Forgetting to Log Your Time Off During Summer Vacation: What Could Go Wrong?

July 1, 2016

As the holiday season approaches, employees will be turning their attention towards taking time off for their summer vacations. At the same time, their employers will already be considering how they will balance the needs of their employees with ensuring that they have enough people in the office or on the shop floor. During the vacation season, their employers will be concerned about coping with fewer workers than usual, and that business might be negatively affected.

The issue of workers taking time off is directly related to time keeping and time recording, and how employers monitor this. Most employers have clear vacation policies set forth, but it is imperative to ensure that any time off complies with these policies. Another key to vacation time is ensuring that your hours worked are properly logged and documented. At a time when more people are taking time off, forgetting to log in or out of work can affect an employee’s position with their employer, and even their job itself. It is federal law which regulates this area. The Fair Labor Standards Act 1938 (FLSA) governs the minimum wage, record keeping, and pay for working overtime. The United States Department of Labor provides detailed information about the records that employees must keep concerning all their workers.

When employees take time off, they will be required to ensure that they use the procedures in their workplaces properly and to log in and out. However, our lives are busy, and occasionally employees do forget to log in and out. Firstly, employers must be aware that they cannot take deductions from wages to account for such oversights. Hourly workers who are supposed to begin work at 8 am, for example, but who fail to log until 9 am, must still receive the amount that they would have earned since 8 am. This probably will not be a problem for an individual who forgets occasionally for a short amount of time. However, when someone does this before taking time off to go on vacation, it could cause confusion that will rebound upon the employee and the business. Given that employers are prohibited from docking pay, a forgetful employee might suffer consequences. Whilst termination of employment appears to be a drastic punishment, for an employer who has experienced great inconvenience this might be a necessary solution.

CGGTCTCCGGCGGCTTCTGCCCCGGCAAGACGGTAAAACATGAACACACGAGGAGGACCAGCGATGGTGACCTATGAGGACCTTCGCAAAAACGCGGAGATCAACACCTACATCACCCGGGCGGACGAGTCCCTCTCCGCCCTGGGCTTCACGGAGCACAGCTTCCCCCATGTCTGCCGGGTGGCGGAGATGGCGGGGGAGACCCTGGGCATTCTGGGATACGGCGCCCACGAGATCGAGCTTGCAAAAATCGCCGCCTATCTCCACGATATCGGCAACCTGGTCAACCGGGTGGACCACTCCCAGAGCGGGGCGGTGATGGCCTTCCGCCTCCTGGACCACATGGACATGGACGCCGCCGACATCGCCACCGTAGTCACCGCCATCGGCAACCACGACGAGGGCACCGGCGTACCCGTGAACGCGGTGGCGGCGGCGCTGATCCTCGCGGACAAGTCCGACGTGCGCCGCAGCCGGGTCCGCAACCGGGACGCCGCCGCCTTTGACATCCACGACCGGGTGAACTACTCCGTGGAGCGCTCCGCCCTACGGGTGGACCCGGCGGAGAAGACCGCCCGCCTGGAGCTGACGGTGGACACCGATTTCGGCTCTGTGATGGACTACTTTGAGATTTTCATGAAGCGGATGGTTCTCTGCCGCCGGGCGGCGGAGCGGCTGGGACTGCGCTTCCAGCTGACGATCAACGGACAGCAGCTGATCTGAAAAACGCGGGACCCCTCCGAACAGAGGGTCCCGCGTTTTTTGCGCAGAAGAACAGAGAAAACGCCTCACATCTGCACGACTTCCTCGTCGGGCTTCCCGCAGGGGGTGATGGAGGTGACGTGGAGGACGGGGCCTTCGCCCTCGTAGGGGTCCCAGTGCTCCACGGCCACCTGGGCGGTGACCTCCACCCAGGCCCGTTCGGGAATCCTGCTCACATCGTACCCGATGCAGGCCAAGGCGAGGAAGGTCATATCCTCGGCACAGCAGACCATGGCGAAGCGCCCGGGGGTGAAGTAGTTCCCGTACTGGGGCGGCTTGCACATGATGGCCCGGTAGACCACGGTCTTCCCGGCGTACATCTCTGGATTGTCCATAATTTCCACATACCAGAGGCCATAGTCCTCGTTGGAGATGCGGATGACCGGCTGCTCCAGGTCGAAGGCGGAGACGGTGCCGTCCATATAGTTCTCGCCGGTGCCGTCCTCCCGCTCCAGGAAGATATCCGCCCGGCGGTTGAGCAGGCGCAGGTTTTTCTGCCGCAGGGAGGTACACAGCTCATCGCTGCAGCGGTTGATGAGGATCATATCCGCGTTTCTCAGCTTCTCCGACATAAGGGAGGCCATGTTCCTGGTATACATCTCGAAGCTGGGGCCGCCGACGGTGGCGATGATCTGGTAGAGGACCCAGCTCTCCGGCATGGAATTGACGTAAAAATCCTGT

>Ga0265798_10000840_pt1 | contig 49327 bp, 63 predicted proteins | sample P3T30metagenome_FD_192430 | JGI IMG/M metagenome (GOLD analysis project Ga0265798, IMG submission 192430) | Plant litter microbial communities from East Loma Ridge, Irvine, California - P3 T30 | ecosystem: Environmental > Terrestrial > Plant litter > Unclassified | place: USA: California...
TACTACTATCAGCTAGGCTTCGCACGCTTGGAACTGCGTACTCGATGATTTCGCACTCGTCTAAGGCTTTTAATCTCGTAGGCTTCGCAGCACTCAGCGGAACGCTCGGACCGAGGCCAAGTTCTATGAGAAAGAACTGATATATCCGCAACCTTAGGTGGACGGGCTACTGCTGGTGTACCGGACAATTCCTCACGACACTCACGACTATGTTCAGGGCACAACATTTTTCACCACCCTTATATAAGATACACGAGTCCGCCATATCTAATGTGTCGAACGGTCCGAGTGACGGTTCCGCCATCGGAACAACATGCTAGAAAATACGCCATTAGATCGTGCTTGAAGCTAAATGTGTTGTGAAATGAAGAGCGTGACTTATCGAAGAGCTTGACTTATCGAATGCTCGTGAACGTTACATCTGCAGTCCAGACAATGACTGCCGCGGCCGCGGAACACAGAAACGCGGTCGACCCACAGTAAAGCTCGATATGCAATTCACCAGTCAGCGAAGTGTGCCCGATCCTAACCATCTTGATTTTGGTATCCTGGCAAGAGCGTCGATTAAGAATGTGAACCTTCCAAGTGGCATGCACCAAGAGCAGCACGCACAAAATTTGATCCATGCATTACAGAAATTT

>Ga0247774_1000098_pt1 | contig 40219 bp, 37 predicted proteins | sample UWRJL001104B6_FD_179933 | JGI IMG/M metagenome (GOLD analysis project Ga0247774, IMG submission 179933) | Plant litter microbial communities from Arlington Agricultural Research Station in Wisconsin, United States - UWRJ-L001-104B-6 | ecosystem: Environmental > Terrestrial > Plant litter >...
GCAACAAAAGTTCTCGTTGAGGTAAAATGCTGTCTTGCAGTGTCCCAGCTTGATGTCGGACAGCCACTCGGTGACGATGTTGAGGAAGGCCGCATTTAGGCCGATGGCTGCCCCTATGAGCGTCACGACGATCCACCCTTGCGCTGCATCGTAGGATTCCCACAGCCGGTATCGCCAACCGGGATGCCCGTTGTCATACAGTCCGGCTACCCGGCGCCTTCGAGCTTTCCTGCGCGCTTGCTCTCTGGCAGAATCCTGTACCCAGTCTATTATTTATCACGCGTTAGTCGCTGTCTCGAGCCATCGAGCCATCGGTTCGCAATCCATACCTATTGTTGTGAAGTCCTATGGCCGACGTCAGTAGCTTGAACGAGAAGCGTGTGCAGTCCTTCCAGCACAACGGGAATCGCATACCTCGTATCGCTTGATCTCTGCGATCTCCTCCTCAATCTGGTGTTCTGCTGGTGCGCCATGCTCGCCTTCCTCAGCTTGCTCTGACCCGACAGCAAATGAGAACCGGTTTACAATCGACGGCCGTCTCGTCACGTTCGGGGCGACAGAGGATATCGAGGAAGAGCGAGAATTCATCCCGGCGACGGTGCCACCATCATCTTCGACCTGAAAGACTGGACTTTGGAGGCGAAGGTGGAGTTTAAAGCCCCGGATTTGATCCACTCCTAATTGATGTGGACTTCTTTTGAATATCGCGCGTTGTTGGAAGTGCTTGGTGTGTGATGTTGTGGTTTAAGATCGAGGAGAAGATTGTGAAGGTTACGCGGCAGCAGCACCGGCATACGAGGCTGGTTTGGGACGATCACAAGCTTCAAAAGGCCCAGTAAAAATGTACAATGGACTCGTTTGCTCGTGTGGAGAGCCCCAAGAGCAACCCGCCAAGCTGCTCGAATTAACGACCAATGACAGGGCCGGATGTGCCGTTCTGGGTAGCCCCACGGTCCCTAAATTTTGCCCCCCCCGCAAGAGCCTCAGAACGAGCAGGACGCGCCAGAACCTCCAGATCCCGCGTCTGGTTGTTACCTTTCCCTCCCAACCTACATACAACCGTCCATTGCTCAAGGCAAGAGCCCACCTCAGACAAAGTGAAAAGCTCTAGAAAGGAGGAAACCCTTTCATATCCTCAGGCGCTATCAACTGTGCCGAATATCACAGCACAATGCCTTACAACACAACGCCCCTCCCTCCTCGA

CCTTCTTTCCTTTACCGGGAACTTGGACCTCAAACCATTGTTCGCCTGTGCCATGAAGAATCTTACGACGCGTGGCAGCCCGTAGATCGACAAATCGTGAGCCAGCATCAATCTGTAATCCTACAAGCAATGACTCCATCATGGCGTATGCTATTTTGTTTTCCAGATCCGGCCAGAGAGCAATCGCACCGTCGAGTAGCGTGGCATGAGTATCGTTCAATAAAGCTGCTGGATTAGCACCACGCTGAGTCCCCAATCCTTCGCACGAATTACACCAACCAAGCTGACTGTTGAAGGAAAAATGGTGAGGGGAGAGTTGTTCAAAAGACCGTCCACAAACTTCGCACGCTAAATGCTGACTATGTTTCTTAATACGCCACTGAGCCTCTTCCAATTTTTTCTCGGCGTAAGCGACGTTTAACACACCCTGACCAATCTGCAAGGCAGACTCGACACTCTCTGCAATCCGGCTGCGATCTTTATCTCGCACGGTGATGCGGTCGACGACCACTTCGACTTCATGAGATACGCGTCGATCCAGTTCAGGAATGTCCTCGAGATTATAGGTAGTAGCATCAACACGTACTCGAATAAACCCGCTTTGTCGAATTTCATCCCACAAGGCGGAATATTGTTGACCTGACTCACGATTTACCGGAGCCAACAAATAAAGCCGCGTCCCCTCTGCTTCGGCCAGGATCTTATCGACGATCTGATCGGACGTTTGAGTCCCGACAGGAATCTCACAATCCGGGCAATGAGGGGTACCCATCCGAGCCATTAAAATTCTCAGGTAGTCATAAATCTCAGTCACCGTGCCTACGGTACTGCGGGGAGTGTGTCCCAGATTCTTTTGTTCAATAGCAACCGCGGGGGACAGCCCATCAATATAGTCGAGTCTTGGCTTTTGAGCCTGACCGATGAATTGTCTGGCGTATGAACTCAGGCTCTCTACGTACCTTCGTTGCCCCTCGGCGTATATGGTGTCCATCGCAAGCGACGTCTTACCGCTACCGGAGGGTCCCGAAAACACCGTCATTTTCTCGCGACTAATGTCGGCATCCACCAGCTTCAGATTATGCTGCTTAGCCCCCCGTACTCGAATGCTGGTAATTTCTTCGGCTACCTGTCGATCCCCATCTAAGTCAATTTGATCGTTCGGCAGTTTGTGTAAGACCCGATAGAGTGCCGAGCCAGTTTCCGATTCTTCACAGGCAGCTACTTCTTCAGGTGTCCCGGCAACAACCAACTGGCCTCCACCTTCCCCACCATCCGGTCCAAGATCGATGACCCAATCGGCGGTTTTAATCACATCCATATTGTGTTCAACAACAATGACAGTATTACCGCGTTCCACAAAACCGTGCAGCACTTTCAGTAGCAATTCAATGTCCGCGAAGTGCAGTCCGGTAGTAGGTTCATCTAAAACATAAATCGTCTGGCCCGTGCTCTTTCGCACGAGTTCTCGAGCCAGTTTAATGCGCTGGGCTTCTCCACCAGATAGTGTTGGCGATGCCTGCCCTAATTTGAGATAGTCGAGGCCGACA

Other options for employers include establishing a system of fines. If fines are established, it must be clear that the fine cannot be deducted from wages. The terms must also be clear. In addition, suspension is an option. The failure to follow employment policies, and disciplinary procedures and warnings may also be a useful tool to remind employees of their duties. It is unlikely that an employee who takes time off for their summer vacation will go away for two weeks and forget to contact their employer about their oversight. However it is in their interests to ensure that they are alert to the negative consequences of innocuous failures to log in and out, especially when simply taking time off for a summer vacation might result in the loss of employment altogether.

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